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Metaplanar question.

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Opti

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« Reply #15 on: (23:37:16/12-03-17) »
There is a stable way to enter the metaplanes. Through the Yellowstone anomaly. Granted, it only takes you to the fey metaplane, but it is stable, and avoids the dweller on the threshold.

Wakshaani

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« Reply #16 on: (00:29:05/12-04-17) »
As for teleportation? Yeah, teleporting, time travel, and resurrecting the dead are the Three Big Magical No-Nos.

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Mirikon

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« Reply #17 on: (01:06:12/12-04-17) »
Strict teleportation is right out. However faux teleportation, such as when a Dragon overcasts a Levitate spell to send a group of azzie delegates as far from Ghostwalker as he can get them near instantaneously, or being able to step into the astral at one point, travel at the speed of thought, and step out at another point, or other such tricks are possible. Players almost certainly aren't going to have the power or ability to do it on their own, but they are possible.

Likewise faux time travel is possible, in that you can see echoes of the past or what may yet be in alchera or metaplanes, but you're not actually traveling in time and your actions won't affect the timeline. Also, fidelity of the echoes is not guaranteed.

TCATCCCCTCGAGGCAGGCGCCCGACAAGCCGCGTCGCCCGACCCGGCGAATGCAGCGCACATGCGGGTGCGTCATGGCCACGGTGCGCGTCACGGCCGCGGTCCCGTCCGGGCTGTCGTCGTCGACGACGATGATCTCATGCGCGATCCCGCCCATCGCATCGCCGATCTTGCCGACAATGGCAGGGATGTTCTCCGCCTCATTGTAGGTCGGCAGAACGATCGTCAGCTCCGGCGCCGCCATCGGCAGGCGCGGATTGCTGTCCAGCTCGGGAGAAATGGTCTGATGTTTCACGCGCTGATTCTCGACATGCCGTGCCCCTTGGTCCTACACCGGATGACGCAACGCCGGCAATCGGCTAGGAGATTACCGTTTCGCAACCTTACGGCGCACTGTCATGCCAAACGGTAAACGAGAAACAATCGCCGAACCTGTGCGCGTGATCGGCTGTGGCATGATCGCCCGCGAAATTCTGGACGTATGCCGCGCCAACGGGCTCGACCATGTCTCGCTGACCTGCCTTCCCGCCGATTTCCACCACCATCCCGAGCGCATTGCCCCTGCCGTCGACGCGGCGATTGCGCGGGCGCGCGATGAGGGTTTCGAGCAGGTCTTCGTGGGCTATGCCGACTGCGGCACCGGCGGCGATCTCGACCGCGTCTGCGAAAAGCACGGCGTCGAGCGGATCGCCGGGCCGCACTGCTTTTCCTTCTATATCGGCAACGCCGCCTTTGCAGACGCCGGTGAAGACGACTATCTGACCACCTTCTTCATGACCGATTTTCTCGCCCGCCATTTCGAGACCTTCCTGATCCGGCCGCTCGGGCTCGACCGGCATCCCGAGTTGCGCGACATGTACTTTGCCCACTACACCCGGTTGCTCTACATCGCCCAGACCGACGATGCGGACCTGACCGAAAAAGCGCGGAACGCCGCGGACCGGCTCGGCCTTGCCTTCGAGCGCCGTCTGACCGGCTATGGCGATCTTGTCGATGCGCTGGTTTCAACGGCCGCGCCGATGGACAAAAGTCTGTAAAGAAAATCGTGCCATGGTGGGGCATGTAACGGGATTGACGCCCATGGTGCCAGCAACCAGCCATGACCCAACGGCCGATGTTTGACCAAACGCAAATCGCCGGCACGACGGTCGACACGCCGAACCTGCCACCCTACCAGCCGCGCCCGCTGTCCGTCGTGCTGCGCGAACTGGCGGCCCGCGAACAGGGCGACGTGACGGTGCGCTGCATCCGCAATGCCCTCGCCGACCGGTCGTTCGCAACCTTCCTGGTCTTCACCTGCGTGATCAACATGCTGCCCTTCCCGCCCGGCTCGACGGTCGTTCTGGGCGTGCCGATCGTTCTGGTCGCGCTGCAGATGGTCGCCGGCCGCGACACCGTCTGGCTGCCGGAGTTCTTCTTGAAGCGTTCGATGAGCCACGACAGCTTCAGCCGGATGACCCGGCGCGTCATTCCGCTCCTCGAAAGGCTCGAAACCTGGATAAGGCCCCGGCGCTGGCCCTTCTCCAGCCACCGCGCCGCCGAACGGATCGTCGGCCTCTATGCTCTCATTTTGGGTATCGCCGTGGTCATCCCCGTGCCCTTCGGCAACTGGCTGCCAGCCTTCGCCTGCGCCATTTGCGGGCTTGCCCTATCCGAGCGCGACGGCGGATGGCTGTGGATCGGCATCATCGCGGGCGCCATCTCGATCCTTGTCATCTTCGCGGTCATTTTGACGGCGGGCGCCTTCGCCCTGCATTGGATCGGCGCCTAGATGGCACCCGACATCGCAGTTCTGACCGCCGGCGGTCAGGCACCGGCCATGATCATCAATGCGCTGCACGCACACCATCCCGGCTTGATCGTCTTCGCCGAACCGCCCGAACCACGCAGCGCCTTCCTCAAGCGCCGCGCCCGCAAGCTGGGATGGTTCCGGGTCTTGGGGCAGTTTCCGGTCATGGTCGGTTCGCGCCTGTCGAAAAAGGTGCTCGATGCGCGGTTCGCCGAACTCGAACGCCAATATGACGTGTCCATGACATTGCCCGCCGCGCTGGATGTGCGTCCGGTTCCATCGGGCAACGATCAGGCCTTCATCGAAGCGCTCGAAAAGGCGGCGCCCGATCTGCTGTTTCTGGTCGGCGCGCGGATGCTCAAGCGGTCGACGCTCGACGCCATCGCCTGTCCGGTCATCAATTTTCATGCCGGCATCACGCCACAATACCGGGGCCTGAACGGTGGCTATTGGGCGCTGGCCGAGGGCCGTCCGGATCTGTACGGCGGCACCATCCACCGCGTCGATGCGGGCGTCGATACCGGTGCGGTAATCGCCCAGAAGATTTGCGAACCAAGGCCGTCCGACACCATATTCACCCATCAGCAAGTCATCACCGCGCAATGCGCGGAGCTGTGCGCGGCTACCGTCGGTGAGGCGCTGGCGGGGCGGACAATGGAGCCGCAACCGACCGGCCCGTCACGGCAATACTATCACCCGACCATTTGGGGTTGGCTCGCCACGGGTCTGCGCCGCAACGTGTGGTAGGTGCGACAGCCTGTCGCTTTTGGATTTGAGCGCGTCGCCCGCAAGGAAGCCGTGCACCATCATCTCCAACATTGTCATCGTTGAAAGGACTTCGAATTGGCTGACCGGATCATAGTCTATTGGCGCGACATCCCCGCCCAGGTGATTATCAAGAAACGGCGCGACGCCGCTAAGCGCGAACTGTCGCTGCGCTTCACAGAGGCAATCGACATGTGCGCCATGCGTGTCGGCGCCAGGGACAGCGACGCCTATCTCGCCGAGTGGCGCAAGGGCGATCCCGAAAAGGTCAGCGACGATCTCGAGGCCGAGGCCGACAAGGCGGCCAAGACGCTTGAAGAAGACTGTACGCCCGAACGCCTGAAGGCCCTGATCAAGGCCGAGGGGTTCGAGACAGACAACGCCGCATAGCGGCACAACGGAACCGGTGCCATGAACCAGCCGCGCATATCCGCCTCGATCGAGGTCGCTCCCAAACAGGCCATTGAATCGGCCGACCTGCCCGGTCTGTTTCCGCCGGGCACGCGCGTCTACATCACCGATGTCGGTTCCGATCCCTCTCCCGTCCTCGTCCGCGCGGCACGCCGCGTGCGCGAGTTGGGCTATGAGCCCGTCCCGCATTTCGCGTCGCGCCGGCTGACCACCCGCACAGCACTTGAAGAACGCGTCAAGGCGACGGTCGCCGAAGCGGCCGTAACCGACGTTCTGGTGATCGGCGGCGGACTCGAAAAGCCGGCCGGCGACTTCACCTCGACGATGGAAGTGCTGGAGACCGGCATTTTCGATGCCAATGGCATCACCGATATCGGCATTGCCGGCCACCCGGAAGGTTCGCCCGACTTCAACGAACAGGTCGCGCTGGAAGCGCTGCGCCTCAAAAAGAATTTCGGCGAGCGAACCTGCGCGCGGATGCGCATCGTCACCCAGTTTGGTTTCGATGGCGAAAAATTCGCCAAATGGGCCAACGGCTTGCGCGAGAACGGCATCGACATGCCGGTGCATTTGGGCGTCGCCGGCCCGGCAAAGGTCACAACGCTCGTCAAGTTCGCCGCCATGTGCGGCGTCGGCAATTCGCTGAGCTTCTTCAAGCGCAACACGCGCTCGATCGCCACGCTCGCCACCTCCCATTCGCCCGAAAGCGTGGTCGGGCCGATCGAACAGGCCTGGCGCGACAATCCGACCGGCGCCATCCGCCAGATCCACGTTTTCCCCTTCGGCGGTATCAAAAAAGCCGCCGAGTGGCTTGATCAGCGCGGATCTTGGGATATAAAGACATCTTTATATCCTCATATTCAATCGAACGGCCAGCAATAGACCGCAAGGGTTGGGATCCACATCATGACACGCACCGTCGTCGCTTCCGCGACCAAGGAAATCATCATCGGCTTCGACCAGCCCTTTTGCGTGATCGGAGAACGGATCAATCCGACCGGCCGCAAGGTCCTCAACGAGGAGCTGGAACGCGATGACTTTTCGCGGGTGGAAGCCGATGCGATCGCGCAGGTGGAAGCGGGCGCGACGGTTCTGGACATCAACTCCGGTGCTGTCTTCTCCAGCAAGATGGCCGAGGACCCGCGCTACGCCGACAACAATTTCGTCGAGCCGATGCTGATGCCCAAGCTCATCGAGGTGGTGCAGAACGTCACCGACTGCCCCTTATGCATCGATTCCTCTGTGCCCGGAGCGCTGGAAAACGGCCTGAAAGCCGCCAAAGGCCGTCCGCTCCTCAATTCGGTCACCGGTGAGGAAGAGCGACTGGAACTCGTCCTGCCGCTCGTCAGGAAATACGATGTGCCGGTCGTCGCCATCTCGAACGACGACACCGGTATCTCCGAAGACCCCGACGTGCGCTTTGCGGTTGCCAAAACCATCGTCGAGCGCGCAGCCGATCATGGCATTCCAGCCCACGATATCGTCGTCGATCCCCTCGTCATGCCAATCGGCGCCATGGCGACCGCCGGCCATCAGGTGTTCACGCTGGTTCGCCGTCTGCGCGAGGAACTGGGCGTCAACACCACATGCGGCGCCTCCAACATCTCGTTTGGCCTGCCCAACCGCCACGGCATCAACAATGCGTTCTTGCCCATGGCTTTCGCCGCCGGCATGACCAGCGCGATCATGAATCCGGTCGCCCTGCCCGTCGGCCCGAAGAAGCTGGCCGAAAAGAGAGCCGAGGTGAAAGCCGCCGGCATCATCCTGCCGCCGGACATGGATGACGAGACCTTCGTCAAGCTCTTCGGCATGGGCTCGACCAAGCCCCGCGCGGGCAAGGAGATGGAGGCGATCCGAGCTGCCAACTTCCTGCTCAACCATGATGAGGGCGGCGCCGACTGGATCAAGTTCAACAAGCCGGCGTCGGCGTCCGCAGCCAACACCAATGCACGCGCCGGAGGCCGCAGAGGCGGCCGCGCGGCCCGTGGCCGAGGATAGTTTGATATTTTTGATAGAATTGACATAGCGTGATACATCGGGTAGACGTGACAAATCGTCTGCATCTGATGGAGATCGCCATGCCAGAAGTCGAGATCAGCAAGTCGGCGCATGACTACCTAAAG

And as for raising the dead? Well, you can certainly take a body, and get SOMETHING to live in it, and that thing may even have some of the former host's memories. But it isn't the being that died, and the whole process is going to end badly for you.
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Senko

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« Reply #18 on: (06:08:11/12-04-17) »
I'm still not entirely clear on how overcasting levitate gets you from point A to point B apparently instantaneously the one I have is force in meters per combat turn. Now I agree you can move quickly but at that rate to get as fast as a car going 60 km/h you'd need to be casting at force 51 give or take and that's a long way from too fast too follow. Now I'm prepared to agree an unstated great dragon is going to have piles of drain resistant ability but still. To get apparently instantaneous travel over even a short distance is . . . a lot. Just to cover an average city block fast enough you would seem to teleport your looking at 75 THOUSAND + force. That will make you cover the distance of 16 miles in 1 second. 16 miles, 1 second, over 75  thousand force but I don't want to work it out) to pull off. Now you could slow it down and still be moving faster than the human can follow but your going to notice a time delay. Drop the force to 25 thousand and you'll do it in 3 seconds, drop it to 8.5 thousand and you'll do it in 9 seconds, drop it to 2.8 thousand and your up to 27 seconds, drop it again to 953 and your up to a minute and half to travel that distance (roughly). This is one city block covered in a minute and a half at still nearly a thousand force. Admitedly that's 10 miles in a minute but I think you see my problem here.